Real Estate Advisor, December 2008December 1, 2008 | Download PDF
In this issue, some topics discussed include calculating property tax assessments, new incentives aimed at commercial building owners for installing solar power sources and when to apply the rules of reverse exchange in swapping one real estate investment for another.
Coming to terms with cap rates
Many cities and towns use a simple formula involving the capitalization, or cap, rate to calculate property tax assessments. The cap rate is determined by dividing the property’s net operating income by its sales cost.
But what sounds easy and fair on the surface can actually work against the unwary property owner. Here’s why: Although the cap rate equation involves only straightforward math, the variables going into net operating income and sales figures can make applying the formula a challenge.
Fact or fiction?
To calculate a building’s valuation, the assessor first chooses several properties that seem comparable to yours and then, using those properties’ net operating income and sales price, calculates a typical cap rate for the property type in your market.
The trickiest component of cap rate calculation is net operating income. Net income should include earnings, but not depreciation, business taxes or interest expense.
The trouble is, no two properties are exactly alike. They carry unique financing (or none at all), have a different mix of tenants, and generate different expenses. They’re never managed the same and, unless they’re both fully occupied, they won’t have the same vacancy rate. There can also be differences in the accounting used. And the sales price may, or may not, have included business value.
Yin and Yang?
The trickiest component of cap rate calculation is net operating income. Net income should include earnings, but not depreciation, business taxes or interest expense. Taxes paid and depreciation taken are excluded because depreciation depends on the initial cost paid for the property and taxes paid are often influenced by depreciation taken. Interest expense is also excluded so the property’s value isn’t influenced by the type, terms and amount of financing used to purchase it.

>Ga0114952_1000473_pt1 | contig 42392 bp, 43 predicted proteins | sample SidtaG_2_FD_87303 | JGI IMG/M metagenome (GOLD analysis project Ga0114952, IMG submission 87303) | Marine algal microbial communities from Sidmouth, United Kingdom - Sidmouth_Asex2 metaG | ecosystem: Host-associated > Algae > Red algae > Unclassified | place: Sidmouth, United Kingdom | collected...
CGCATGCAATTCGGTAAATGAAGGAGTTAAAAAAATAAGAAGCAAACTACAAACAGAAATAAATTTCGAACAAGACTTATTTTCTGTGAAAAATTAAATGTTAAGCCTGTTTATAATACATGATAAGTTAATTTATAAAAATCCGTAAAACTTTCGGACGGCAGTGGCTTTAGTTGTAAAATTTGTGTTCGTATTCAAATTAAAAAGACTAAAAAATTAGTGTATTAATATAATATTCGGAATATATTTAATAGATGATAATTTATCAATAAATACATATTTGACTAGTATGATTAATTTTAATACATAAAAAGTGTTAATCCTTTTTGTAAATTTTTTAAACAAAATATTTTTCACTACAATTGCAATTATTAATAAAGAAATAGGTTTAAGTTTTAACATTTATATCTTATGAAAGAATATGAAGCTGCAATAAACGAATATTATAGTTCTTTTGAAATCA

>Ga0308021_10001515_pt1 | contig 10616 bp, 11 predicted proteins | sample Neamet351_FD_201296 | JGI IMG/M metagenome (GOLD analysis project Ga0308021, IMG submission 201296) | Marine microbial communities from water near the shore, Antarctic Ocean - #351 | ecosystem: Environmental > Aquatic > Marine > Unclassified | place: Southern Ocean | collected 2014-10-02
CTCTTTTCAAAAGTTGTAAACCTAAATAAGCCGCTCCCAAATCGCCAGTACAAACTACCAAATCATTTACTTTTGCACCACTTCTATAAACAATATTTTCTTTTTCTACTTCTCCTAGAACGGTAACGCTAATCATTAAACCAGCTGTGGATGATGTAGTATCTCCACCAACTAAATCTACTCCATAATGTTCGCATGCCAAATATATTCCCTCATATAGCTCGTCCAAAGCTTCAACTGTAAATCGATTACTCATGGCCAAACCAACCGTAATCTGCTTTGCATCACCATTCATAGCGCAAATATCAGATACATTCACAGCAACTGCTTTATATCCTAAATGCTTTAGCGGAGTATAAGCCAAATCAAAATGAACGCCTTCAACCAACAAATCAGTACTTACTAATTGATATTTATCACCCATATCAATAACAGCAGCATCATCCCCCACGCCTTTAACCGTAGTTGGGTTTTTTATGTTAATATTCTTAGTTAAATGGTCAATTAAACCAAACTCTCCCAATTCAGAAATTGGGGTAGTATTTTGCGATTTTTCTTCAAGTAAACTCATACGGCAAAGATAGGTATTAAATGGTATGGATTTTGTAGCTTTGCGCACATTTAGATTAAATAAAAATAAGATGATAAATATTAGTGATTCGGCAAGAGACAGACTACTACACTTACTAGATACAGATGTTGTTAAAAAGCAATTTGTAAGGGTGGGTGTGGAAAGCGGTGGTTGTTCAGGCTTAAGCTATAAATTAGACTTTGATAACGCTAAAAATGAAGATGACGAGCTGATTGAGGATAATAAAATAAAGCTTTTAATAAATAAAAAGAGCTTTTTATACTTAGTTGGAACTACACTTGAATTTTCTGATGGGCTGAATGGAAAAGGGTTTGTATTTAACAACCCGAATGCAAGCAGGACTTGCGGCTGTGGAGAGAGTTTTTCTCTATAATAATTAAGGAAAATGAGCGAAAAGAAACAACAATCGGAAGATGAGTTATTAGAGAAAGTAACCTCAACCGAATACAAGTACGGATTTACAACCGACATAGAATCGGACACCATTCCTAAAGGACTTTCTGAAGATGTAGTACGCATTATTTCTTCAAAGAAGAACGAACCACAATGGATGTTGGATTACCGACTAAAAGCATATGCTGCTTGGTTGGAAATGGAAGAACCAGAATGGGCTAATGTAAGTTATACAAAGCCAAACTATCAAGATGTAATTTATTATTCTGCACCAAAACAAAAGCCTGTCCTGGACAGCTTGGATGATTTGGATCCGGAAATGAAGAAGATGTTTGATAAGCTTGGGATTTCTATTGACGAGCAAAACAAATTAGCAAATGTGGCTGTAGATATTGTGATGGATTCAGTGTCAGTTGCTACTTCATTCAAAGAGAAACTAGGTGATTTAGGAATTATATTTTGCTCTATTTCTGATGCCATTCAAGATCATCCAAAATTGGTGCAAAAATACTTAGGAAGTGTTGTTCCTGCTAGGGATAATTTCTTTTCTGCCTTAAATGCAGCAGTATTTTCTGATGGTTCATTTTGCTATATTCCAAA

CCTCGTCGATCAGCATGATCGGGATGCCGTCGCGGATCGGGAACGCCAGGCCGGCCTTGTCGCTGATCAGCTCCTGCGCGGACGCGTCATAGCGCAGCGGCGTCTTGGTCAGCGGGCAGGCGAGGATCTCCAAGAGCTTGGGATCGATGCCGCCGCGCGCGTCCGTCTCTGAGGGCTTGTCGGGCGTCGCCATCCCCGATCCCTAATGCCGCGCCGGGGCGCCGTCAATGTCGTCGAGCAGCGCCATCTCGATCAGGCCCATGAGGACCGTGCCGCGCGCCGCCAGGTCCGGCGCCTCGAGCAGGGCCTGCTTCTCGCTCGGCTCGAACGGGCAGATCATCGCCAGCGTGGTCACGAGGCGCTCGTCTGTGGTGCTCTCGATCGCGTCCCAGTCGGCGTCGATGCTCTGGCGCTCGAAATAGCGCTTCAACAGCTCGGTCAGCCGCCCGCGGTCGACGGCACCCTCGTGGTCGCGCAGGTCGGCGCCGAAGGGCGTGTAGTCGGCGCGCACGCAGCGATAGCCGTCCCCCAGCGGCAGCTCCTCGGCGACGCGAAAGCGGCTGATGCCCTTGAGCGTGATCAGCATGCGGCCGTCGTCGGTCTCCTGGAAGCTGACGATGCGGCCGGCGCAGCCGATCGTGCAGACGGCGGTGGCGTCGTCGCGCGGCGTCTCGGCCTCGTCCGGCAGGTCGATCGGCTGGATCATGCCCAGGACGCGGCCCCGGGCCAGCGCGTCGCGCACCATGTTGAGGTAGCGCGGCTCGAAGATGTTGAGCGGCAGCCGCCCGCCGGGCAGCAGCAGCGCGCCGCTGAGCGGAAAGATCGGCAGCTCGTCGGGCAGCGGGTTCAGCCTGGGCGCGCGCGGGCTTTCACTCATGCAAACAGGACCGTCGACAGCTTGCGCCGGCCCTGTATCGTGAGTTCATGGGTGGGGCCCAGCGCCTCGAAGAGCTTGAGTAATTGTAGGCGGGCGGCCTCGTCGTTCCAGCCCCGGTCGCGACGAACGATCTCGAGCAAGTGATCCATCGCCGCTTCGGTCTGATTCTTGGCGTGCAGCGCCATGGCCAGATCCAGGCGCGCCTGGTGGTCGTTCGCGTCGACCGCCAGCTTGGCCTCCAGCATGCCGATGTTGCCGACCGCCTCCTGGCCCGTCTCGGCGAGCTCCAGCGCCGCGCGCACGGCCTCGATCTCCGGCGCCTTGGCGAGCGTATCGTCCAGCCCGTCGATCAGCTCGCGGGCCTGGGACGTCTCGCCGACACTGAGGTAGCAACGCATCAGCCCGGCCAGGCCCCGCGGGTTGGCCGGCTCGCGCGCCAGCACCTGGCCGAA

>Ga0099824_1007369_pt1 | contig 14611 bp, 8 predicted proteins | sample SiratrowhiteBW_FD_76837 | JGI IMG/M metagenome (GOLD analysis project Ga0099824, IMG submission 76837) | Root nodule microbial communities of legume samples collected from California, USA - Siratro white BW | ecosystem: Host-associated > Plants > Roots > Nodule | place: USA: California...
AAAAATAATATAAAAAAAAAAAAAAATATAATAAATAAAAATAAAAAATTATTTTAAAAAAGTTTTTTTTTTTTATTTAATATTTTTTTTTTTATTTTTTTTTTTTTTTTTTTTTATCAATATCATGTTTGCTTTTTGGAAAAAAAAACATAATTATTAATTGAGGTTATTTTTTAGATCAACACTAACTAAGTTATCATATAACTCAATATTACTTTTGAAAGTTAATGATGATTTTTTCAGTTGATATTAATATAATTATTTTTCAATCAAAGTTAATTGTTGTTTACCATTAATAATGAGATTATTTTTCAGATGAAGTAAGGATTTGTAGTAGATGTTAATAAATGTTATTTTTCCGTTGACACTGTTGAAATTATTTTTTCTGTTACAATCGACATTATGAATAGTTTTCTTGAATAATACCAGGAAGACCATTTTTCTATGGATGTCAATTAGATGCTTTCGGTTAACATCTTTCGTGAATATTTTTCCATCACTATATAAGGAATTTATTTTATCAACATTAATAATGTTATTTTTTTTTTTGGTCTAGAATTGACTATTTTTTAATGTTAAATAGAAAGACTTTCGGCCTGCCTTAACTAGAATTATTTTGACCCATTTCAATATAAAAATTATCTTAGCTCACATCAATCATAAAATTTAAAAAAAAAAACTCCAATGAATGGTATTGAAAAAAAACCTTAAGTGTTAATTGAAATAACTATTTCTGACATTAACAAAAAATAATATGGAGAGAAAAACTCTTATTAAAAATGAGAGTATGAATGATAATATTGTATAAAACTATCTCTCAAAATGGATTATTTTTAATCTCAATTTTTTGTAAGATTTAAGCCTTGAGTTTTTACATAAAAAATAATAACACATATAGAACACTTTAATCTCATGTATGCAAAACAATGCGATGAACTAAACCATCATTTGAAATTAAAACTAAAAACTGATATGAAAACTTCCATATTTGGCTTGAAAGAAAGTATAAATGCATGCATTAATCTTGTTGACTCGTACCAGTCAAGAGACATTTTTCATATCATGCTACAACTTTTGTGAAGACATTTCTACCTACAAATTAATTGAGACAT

Rental income is a primary component of earnings. But which income should the assessor use? Both in-place current rents (based on current leases) and estimated rental values (open market rents) should be identified.
For example, consider the difference in value of two otherwise equivalent retail properties, one of which has tenants paying below-market rents totaling $160,000, the other with at-market rents of $200,000. Suppose the leases for the below-market tenants are set to expire within six months. If the cap rate for both buildings is 8%, the below-market building will be valued at $2 million, while its market-rent counterpart will be valued at $2.5 million. Yet the property with the below-market tenants may soon replace them with market-rent tenants, raising its value to $2.5 million, as well.
Consider next what might happen if the expenses for the below-market building were done on a trailing (meaning the expense is recorded after it’s paid) 12-month financial statement, while the at-market building financials were calculated using a trailing quarterly method. In the first case last year’s expenses would be used, while in the second this year’s would be used.
There also are many variables that may, or may not, be included in the expense calculation. Do the managers pay themselves a fee to run the building? Is that fee reasonable? Do they have on-site maintenance personnel who receive discounted or free rent as part of their compensation package, or do they use outside contractors to do the work? What’s included in the list of expenses that appear on tax forms, such as office expenses and supplies?
When the property being valued is retail, industrial or office, the complexity of calculating net operating expenses increases dramatically. In addition to having more complex lease terms, commercial tenants build out their spaces individually. A sub shop and an upscale restaurant may both serve food, but they entail different business risks and would finish their interiors quite differently.
Who’s on first?
Correctly determining a cap rate can be mind-numbingly complex. And yet, it’s important that your assessor get it right when calculating property values for tax assessments. Get your financial advisor involved so you pay no more than your fair share of property taxes.
Seen as expensive and impractical by some commercial building owners in the past, solar power is becoming more viable and affordable these days.
First, not only are rising energy costs making solar power more attractive, but federal, state and even local tax incentives have emerged to help defray the cost of installing solar systems. Incentives include: